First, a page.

It would be fair to say that glyphosate might not be a top priority. But five years after the mayor’s election, over a year since the declaration of an ecological emergency and six months before the council’s target date for total phase out, hundreds of litres of glyphosate are being used in Bristol’s green spaces, parks, pavements and other land the council owns and manages.
Data obtained by the Cable does show a major reduction in glyphosate-based supplies spending by the council, from a peak of £19,000 in 2017/18 to £9,000, in 2020/21. However, this does not account for the significant usage by the private contractors employed by the council to deliver the bulk of weed control. Information on this is not publicly available.
When asked in July 2021 whether the actions agreed in the council motion were being delivered, the council declined to answer directly. A spokesperson said: “The 10 year One City Ecological Emergency Strategy, formed by organisations throughout the city including the council, has committed to targets to see pesticide use reduced by 50% by 2030.”
They added they aim to go further than the target, while trialling cost-effective and safer alternatives as part of a broader and ambitious plan to improve ecological health and biodiversity in the city, for example a recent announcement to scale back grass and verge cutting.
However, Sara Venn, a horticulturist, founder of Edible Bristol and anti-glyphosate campaigner, told the Cable: “I was deeply disappointed that the ecological strategy had such a weak commitment to pesticide use.”
The council emphasises that glyphosate is officially considered safe. The carcinogenic effects are also disputed, especially with the relatively low levels of exposure experienced in parks, compared to agricultural settings for example.
However, in July 2021 research by scientists at the University of Vienna cast doubt on this. The research found that almost all of the corporate-backed scientific studies that found glyphosate to be safe, and that informed official licensing decisions, did not meet basic standards of scientific rigour and lacked the types of tests most able to detect cancer risks. The EU is currently considering a renewal of a license amid furious lobbying and campaigning by interested parties.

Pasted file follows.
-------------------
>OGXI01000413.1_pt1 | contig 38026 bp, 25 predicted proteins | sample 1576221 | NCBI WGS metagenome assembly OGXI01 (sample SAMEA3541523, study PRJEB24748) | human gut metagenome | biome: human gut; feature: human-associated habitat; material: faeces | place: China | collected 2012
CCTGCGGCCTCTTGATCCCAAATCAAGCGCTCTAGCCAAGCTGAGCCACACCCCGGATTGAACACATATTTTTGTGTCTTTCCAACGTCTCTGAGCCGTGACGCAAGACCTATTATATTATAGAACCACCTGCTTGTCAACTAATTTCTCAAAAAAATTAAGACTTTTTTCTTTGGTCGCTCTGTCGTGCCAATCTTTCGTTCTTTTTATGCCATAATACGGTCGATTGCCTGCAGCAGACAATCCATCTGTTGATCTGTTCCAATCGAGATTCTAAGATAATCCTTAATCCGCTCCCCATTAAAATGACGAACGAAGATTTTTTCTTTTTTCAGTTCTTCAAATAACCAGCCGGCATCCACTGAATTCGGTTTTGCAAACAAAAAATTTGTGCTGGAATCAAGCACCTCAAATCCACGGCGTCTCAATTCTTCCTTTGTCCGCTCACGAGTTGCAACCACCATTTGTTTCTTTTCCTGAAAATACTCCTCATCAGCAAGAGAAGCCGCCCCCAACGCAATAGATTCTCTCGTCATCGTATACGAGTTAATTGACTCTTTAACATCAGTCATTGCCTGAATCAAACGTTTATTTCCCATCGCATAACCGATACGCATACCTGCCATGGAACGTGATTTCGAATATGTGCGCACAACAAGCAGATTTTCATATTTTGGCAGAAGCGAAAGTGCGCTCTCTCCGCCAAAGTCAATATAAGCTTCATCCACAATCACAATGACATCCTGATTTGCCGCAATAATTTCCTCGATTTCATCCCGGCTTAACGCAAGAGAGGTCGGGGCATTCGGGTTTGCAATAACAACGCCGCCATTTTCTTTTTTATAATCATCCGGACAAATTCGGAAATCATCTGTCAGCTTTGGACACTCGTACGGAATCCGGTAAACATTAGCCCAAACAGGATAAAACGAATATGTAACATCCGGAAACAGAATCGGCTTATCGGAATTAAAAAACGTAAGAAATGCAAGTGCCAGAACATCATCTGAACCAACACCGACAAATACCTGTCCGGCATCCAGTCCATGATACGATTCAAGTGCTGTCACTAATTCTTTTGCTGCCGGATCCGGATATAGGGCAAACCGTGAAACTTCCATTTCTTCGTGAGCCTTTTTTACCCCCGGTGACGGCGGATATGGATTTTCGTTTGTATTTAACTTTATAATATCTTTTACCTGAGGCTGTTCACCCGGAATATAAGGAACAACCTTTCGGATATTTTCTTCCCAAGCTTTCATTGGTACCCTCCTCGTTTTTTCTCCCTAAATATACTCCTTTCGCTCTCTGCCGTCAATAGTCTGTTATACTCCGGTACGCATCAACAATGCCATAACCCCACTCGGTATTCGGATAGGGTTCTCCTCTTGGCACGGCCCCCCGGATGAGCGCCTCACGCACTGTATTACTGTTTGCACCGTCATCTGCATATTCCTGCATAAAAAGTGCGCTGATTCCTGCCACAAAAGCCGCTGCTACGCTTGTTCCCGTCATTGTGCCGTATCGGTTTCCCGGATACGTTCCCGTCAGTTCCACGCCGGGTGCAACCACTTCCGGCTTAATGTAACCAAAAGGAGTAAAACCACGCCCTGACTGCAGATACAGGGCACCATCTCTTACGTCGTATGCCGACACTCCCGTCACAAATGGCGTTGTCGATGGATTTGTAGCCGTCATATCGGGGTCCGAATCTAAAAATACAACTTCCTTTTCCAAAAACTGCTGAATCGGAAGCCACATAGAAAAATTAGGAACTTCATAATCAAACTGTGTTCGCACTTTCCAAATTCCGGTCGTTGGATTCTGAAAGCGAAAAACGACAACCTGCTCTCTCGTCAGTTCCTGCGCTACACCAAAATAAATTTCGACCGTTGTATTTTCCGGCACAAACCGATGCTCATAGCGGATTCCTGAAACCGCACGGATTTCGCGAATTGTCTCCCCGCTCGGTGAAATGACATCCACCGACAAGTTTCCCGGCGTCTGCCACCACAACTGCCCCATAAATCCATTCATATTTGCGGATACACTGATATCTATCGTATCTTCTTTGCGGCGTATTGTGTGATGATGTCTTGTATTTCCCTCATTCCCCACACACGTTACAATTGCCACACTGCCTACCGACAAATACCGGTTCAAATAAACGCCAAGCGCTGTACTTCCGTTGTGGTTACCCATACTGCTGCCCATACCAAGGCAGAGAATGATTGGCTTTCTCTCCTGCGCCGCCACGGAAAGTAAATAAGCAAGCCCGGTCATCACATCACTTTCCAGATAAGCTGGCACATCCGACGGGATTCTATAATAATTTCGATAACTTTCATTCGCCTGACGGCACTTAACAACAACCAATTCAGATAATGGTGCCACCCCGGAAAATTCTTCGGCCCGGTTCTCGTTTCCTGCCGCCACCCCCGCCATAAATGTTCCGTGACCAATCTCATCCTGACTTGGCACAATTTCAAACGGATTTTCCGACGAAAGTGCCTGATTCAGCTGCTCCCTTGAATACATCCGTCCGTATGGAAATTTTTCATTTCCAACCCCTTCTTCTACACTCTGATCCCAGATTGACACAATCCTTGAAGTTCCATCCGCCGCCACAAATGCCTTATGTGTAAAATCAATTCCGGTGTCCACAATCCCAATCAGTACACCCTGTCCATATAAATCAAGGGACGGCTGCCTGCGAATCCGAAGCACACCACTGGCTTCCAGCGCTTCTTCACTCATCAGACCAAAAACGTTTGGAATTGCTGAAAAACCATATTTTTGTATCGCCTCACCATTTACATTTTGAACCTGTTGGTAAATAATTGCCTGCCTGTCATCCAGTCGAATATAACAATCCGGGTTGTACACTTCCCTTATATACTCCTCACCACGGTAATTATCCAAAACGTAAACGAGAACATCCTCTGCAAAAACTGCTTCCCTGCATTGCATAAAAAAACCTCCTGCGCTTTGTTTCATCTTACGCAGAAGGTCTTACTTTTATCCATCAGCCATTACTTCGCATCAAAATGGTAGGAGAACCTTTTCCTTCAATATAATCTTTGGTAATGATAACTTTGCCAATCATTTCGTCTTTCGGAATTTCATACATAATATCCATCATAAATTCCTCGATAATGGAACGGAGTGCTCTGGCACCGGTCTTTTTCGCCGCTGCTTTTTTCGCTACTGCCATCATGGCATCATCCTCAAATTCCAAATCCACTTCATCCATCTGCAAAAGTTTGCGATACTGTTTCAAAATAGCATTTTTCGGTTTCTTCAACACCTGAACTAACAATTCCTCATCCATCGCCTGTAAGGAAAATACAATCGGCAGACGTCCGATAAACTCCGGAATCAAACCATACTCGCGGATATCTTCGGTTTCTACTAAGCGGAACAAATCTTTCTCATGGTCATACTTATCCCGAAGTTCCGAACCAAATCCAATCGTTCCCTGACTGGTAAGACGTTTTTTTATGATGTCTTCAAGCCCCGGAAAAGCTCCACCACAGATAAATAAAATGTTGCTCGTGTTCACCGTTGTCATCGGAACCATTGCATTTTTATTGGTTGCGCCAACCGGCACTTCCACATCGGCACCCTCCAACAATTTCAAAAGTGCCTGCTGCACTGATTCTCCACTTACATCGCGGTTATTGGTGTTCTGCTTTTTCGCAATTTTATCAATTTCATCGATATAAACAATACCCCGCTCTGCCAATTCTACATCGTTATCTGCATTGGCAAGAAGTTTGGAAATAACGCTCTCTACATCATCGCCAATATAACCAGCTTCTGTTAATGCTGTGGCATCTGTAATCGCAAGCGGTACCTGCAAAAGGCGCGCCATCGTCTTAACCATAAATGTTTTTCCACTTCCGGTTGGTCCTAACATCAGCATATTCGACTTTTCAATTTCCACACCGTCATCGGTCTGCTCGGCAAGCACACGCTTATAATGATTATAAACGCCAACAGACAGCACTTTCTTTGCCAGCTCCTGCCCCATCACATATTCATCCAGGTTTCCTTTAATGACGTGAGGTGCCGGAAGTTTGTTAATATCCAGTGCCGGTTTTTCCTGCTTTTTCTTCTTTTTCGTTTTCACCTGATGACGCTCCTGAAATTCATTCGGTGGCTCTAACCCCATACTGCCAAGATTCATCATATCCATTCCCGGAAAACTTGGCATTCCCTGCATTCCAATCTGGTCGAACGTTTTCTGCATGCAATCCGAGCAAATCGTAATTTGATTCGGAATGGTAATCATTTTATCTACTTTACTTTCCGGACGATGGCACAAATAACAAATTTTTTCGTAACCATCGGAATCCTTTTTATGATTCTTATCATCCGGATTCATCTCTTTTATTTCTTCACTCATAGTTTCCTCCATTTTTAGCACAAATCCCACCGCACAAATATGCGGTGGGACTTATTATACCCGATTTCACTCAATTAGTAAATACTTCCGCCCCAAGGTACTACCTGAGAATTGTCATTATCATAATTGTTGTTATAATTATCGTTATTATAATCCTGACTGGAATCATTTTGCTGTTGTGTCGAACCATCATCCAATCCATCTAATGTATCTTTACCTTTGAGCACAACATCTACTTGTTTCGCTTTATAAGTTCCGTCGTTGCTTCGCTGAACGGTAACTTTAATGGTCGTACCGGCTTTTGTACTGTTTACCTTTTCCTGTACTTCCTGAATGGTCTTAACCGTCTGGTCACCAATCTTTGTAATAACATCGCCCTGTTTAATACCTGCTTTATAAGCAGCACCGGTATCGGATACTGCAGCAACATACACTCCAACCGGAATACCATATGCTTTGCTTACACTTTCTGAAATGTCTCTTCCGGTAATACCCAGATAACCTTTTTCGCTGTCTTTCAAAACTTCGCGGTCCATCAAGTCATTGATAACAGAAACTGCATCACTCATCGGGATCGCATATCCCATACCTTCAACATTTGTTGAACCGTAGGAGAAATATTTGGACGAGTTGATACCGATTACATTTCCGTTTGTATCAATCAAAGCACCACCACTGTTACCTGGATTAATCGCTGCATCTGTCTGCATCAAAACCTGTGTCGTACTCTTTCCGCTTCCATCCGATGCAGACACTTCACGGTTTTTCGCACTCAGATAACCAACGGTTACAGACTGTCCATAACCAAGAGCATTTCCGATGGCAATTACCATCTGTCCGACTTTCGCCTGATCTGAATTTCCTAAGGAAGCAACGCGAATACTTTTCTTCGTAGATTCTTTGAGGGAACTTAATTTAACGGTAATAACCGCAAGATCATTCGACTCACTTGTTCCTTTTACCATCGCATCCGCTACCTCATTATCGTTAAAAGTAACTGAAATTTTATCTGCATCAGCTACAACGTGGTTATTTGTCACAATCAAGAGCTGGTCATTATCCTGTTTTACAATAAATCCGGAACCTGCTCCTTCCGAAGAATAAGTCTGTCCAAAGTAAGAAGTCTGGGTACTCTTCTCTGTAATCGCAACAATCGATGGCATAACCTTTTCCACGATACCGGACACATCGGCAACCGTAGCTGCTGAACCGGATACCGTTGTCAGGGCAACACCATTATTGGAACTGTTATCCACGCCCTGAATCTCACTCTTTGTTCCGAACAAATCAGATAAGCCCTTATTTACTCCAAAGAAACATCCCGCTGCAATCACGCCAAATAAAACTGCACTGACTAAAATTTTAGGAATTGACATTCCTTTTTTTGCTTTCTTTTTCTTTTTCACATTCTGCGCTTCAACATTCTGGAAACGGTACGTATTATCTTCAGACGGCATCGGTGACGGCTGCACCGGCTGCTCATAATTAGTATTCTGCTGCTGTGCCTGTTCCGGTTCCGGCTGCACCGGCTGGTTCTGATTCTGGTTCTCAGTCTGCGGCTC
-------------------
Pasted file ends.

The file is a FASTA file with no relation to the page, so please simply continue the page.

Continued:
Rees stated in 2016 that “cities such as Edinburgh, Brighton, Glastonbury, Hamburg, Rennes, and Livorno have taken the initiative based on this knowledge [of environmental and health impacts] to ban the use of glyphosate in public spaces”. Rees asked, “Why haven’t we?”
In the absence of official action in Bristol, some residents and organisations have taken it upon themselves. Many have made ‘no spray’ pledges, and the community around the estate in High Kingsdown have come to an agreement with the council to take care of the weeds themselves through sustainable means.
Venn concluded by saying, “The council are trying, and there is of course a cost implication to non-pesticide alternatives, and we need to have an honest conversation. The reality is without glyphosate we will have weedier streets, and some more pests.”
“But you can also call them wild plants and flowers and insects and pollinators. Because a misplaced obsession with ‘tidy’ will not save the world.”